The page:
Dear Much Asphalt Stakeholder
re: BITUMEN SUPPLY – LOCAL SOURCES
Further to the public announcement by the shareholders of the refinery known as SAPREF, located in Durban, find attached correspondence from both Shell and Masana regarding their decision to halt refining operations by end of March 2022. This closure will be indefinite.
This will result in only one refinery, namely NATREF located near Sasolburg, being operational and able to supply bitumen in South Africa. We understand that supply allocations from the two shareholders of NATREF are in place and that only one penetration grade bitumen per customer per day are being allocated. No plans have thus far been communicated to increase production from this facility going forward.
Recent communication from the main shareholder of the Astron Refinery, located in Cape Town, about its operational future, confirmed that it should be operational during October 2022. This refinery ceased all operations in early July 2020 because of a serious explosion.
The fourth refinery located in Durban, owned by Engen, ceased operations during December 2020 due to yet another explosion. Indications are that this facility will be repurposed as an import terminal and storage facility by end 2023. Currently it is not clear if this strategy will include bitumen as a product.
The result of this situation is that most of the bitumen required for the local market will have to be sourced from sources outside of South Africa, typically by importing material via a bulk tanker ship.
Of late the bituminous industry has been forced to resort to regular imports and there are several key relationships with reliable suppliers in place to ensure reliable supply to the local market. However, we wish to re-assure our customers of our commitment to ensure good uninterrupted progress on committed projects, and wish to confirm the following:
- The quality of bitumen from any supply source will remain a major focus point and will not be compromised. Testament to this fact is that recently a bulk consignment of bitumen that arrived in the Cape Town Harbour to be offloaded, but which was tested and found to be of sub-standard quality, was rejected and the entire consignment had to be shipped elsewhere by the supplier.
- With lead times increasing from days in the past to eight and more weeks in future, planning and forecasts of bitumen requirements, both i.t.o. volume and grade, is critical.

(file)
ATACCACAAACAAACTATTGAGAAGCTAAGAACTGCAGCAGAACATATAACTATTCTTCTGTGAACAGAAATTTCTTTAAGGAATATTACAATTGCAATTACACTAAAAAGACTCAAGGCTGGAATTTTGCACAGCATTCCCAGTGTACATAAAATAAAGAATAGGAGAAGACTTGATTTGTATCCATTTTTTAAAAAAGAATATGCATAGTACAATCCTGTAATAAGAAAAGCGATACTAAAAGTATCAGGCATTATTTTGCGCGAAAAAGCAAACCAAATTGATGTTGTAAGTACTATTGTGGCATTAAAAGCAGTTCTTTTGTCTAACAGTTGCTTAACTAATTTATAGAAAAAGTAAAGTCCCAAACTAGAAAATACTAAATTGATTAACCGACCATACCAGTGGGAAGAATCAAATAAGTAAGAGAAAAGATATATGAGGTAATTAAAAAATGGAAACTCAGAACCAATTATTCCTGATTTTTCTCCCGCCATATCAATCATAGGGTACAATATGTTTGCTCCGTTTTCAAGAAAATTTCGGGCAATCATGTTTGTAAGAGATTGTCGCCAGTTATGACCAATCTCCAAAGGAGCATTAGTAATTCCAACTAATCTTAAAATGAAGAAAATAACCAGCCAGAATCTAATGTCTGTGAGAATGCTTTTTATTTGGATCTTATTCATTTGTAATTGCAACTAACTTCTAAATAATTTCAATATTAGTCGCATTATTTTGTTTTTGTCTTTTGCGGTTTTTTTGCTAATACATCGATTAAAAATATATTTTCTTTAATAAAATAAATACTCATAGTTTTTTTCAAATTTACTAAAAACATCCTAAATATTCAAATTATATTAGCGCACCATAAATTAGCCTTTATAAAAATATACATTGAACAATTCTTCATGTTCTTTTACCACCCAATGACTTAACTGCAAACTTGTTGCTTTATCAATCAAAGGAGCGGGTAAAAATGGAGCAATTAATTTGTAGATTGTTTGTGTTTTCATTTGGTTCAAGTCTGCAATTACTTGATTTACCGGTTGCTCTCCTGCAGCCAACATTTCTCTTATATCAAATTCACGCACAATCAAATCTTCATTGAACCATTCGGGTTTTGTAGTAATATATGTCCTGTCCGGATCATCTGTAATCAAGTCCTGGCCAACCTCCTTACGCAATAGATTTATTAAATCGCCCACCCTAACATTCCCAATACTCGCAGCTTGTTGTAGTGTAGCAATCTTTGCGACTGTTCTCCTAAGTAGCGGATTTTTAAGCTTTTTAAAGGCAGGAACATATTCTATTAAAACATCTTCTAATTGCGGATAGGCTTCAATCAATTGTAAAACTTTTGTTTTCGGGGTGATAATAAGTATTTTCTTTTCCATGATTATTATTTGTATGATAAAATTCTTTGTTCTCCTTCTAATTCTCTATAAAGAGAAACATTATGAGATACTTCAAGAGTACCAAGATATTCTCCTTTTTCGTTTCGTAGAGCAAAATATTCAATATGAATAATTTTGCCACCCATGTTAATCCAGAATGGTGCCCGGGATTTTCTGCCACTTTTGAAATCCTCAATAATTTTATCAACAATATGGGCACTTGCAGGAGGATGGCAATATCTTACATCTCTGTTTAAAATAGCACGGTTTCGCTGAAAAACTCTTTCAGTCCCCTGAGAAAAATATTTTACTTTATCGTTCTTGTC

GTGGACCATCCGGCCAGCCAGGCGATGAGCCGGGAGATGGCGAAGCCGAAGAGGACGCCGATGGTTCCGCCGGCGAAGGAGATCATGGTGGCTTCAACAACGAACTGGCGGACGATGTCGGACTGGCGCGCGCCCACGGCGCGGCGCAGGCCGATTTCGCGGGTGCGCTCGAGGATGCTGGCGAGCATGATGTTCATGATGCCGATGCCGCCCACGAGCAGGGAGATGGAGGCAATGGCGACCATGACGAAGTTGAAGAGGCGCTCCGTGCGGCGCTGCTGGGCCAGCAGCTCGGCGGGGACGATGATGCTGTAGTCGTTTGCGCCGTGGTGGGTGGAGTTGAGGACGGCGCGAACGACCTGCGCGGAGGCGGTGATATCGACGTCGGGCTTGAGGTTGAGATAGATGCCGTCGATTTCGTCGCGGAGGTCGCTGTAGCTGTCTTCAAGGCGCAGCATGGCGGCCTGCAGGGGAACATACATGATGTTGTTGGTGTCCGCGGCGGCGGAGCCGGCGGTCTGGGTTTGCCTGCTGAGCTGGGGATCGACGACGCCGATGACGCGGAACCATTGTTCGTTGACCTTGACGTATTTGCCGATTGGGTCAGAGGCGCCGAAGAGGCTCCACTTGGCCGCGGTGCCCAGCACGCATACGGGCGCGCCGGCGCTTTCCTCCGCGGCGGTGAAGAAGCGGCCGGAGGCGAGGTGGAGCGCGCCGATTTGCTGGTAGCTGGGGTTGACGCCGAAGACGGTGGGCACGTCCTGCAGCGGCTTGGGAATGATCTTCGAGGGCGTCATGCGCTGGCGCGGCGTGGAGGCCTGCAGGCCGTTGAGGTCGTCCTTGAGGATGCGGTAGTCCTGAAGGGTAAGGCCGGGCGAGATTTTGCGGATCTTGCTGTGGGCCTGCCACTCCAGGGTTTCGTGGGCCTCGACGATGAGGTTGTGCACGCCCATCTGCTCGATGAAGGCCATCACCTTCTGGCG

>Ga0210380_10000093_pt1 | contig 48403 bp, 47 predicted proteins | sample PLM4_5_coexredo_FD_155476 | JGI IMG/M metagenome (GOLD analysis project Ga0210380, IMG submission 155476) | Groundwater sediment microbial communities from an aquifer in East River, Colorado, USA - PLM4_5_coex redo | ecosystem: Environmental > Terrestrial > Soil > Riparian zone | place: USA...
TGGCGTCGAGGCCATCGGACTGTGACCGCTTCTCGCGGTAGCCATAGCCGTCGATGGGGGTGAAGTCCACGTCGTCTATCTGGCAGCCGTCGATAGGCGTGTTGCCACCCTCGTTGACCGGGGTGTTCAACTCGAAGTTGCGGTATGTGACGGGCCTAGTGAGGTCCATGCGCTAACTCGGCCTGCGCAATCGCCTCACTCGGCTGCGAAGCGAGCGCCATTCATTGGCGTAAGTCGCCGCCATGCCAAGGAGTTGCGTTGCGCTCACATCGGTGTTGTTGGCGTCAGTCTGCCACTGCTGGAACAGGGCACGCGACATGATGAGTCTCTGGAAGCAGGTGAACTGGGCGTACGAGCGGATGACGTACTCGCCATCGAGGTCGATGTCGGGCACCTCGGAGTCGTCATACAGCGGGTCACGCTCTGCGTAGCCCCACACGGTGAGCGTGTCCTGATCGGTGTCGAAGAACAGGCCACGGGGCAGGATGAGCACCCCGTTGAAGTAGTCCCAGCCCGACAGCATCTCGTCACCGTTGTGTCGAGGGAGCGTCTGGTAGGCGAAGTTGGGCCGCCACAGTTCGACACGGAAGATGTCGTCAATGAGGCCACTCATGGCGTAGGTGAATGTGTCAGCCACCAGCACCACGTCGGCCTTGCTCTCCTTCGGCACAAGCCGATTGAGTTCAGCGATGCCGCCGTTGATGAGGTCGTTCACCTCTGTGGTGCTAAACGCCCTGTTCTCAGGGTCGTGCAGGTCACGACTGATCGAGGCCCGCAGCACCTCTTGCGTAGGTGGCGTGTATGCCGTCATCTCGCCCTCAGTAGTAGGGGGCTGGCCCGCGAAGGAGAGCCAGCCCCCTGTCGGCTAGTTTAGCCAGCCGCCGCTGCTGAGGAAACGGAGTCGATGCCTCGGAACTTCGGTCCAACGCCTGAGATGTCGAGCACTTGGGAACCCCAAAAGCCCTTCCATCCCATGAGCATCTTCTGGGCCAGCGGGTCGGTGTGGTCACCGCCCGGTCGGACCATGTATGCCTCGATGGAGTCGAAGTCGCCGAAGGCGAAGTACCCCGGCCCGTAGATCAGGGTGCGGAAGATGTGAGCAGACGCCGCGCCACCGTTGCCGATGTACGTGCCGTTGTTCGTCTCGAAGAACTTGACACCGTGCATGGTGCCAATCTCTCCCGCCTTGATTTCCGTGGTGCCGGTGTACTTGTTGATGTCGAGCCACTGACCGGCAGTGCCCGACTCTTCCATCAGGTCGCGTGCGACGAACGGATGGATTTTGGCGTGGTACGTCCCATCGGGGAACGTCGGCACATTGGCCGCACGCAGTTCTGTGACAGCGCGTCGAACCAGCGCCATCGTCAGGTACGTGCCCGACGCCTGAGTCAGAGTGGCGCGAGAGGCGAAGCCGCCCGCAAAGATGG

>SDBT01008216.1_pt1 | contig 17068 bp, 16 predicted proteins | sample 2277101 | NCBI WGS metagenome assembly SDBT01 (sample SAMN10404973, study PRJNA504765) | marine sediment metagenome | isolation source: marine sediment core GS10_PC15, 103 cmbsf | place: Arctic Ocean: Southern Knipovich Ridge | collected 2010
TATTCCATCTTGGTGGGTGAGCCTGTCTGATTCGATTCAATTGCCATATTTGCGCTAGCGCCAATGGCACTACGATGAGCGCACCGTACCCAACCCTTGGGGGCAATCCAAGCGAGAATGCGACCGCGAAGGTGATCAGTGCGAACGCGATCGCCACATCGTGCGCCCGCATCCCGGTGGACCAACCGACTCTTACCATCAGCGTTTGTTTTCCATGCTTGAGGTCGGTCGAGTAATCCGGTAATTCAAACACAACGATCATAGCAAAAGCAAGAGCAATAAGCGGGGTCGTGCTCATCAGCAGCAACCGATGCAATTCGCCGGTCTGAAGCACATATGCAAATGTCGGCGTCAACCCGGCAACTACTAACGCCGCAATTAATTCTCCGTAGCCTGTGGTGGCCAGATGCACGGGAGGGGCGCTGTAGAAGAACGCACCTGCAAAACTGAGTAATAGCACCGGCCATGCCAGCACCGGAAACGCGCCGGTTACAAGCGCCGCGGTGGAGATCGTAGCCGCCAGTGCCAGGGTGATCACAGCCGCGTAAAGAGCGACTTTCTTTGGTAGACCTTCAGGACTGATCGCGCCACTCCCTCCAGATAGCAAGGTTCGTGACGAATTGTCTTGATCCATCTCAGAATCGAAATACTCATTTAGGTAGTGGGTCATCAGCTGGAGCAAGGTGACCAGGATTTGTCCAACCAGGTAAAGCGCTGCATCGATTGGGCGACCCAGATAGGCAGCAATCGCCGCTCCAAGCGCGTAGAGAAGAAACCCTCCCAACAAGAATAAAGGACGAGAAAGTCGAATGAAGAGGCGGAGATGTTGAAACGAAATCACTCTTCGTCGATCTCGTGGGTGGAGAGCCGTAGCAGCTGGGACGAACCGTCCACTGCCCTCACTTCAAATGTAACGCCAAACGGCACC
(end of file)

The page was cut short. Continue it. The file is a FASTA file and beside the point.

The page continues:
- The large, imported consignments of bulk bitumen (typically 8 000 to 12 000 tonnes) arriving in a bulk ship and which has to be offloaded within three to five days, will demand significantly larger storage and handling capabilities. Much Asphalt, and many other industry players have invested in storage facilities recently and plans are in place to further increase this capacity.
This fundamental shift in bitumen supply into the Southern African market will result in a different pricing mechanism into the future as the historical method and the acceptance of monthly published prices from the local oil refineries, barring the relatively small volumes that should be available from NATREF, will have little bearing and relevance on the cost of product being imported, stored, heated and distributed.
The factors that may impact the price of imported product from (mainly) European sources are not only different to that which impact the pricing of local supply, but are numerous as well. Prices for instance can vary significantly between different sources (refineries), sellers in the market, the cyclical nature of a northern hemisphere summer versus a South African winter and vice versa, different grades are sometimes priced very differently, the Rand/Dollar exchange rate, etc.
The necessity for the local market to further increase storage, heating and handling logistics will also impact prices.
Of immediate concern is that from 1st April 2022 there will be no SAPREF regulated bitumen available, and existing and future contract prices based on bitumen from this refinery will no longer be valid.
Currently there are discussions between various stakeholders to determine a fair method of recovering the increase in bitumen cost. This will be communicated in due course. However, we would appreciate any input you may have as well.
This is a new and challenging environment for the whole industry and one that we can only solve together.
AECI MUCH ASPHALT (PTY) LTD